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    $\begingroup$ My own research was based on a toroid of major radius R=2, and minor radius r=1. I iterated over the volume of the torus to find the gravitational acceleration vector at any point: $\vec{g}(a,b,c)=\int\!\!\int\!\!\int_T[(x-a)^2+(y-b)^2+(z-c)^2]^{\frac{-3}{2}}[\rho*(2+\rho*cos(\phi))]<(x-1),(y-b),(z-c)>du*dv*dw$ where: $x=(2+\rho*cos(\phi))cos(\theta)$ $y=(2+\rho*cos(\phi))sin(\theta)$ $z=\rho*sin(\phi)$ And yes, I did numerically integrate, but this is still pretty much an exact solution. $\endgroup$
    – Platatat
    Feb 28, 2014 at 19:19
  • $\begingroup$ @Platatat Ah, I see. That triple integral does go beyond what can be written explicitly. Looking at the io9 link again, I'm thinking that his method might not have been very different from yours. It looks like he might have just used an ellipse, rotated about the z-axis. You can see in the image that the surface isn't equipotential. This is still far from giving any meaningful information near the transition points. If you're interested in a large torus, your field is most likely sufficient unless you're interested in something like rotational period. $\endgroup$ Feb 28, 2014 at 19:33
  • $\begingroup$ @AlanSE: Huh? Are you even reading the same article I'm reading? The io9 article I read says "The cross-section is neither circular nor elliptic but rather egg-shaped, with a slightly sharper inside curvature than on the outside. ... having a low gravity equator and high gravity poles does not mean stuff will roll or drift towards the poles: ... the surface is an equipotential surface, so gravity (plus the centrifugal correction) is always perpendicular to it." $\endgroup$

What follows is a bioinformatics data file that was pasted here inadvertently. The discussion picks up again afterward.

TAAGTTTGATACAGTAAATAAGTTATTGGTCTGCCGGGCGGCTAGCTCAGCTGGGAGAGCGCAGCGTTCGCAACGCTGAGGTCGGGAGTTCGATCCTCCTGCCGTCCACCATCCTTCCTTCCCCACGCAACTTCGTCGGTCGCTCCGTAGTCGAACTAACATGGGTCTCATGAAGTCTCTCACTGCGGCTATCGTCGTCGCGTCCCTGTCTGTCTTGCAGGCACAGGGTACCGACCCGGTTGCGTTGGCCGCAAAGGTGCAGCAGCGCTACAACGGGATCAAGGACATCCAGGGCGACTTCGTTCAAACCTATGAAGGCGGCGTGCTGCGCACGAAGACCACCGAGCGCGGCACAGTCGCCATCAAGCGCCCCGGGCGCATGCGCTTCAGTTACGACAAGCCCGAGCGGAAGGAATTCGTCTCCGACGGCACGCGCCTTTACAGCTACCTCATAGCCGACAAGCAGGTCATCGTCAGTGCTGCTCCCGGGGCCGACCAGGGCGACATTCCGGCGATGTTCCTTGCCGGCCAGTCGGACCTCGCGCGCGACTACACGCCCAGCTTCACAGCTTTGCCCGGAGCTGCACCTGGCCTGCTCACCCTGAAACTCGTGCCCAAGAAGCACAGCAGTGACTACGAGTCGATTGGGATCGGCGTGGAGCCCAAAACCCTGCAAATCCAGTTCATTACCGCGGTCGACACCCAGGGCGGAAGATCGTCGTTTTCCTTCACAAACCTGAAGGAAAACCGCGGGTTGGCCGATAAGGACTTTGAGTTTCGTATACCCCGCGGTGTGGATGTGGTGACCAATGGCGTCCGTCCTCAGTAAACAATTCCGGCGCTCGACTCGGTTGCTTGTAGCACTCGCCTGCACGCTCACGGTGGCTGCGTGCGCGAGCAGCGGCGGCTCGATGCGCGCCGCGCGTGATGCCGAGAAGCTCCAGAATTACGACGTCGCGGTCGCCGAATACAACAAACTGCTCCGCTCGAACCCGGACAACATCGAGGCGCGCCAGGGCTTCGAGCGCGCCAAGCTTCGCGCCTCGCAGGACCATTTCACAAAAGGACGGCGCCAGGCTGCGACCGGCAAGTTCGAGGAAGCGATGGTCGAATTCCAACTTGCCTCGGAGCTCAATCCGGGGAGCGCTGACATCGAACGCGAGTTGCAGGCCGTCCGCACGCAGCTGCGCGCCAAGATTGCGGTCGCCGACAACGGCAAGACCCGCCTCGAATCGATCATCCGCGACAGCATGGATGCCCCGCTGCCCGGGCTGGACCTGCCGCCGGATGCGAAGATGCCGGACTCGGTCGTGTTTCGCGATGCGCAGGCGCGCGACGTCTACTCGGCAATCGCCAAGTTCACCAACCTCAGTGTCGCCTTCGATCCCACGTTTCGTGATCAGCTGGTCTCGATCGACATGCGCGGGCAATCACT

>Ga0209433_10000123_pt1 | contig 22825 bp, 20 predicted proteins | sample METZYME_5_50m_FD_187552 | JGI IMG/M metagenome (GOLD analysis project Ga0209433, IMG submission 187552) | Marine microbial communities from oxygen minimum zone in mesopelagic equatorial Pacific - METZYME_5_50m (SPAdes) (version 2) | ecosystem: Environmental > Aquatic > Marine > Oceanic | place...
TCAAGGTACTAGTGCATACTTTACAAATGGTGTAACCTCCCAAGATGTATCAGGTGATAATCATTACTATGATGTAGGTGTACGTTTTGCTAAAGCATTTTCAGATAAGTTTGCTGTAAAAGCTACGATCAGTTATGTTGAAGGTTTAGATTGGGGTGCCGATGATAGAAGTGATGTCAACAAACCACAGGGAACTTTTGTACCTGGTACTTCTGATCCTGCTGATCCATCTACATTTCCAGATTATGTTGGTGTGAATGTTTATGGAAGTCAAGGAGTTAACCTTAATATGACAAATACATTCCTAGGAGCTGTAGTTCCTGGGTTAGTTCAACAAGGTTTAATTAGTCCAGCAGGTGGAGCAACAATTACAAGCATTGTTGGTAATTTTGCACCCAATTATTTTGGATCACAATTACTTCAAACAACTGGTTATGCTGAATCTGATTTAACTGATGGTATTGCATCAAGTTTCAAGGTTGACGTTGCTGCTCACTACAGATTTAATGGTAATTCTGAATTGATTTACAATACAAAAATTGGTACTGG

– David Cary
    Mar 1, 2014 at 17:41
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    $\begingroup$ @DavidCary I read article a while ago, and I agree you have a good point, but he's inconsistent. We can quickly come to agreement on the behavior of apparently gravity to an observer on the surface (what it should be). Gravity feels normal to the surface, but of varying intensity. This makes the surface equipotential. But the plots show a surface that is not equipotential. I have not seen a resolution to this. In some other plots, it shows a local maximum potential above the outer equator. This shows that the plots include the 1/2(omega r)^2 term. That means he's wrong. $\endgroup$ Mar 1, 2014 at 18:07
  • $\begingroup$ @DavidCary I think I might see it now. The plots are not potential (which would otherwise seem to make the most sense), but represent acceleration. Magnitude of acceleration, to be precise. That likely indicates that he has the correct model. $\endgroup$ Mar 1, 2014 at 18:19

My intuitive answer is that such a torus would be unstable, because an increase in density at one point on the surface would accumulate ever more mass, thinning out the opposite site, by conservation of momentum moving towards the centre of mass until the planet would be a very eccentric (because of the angular momentum) oblate spheroid.

  • $\begingroup$ However, the OP did request a mathematically rigorous answer (although they never really defined that since they rejected the reference provided to them). $\endgroup$
    – Jon Custer
    Jan 18, 2016 at 14:56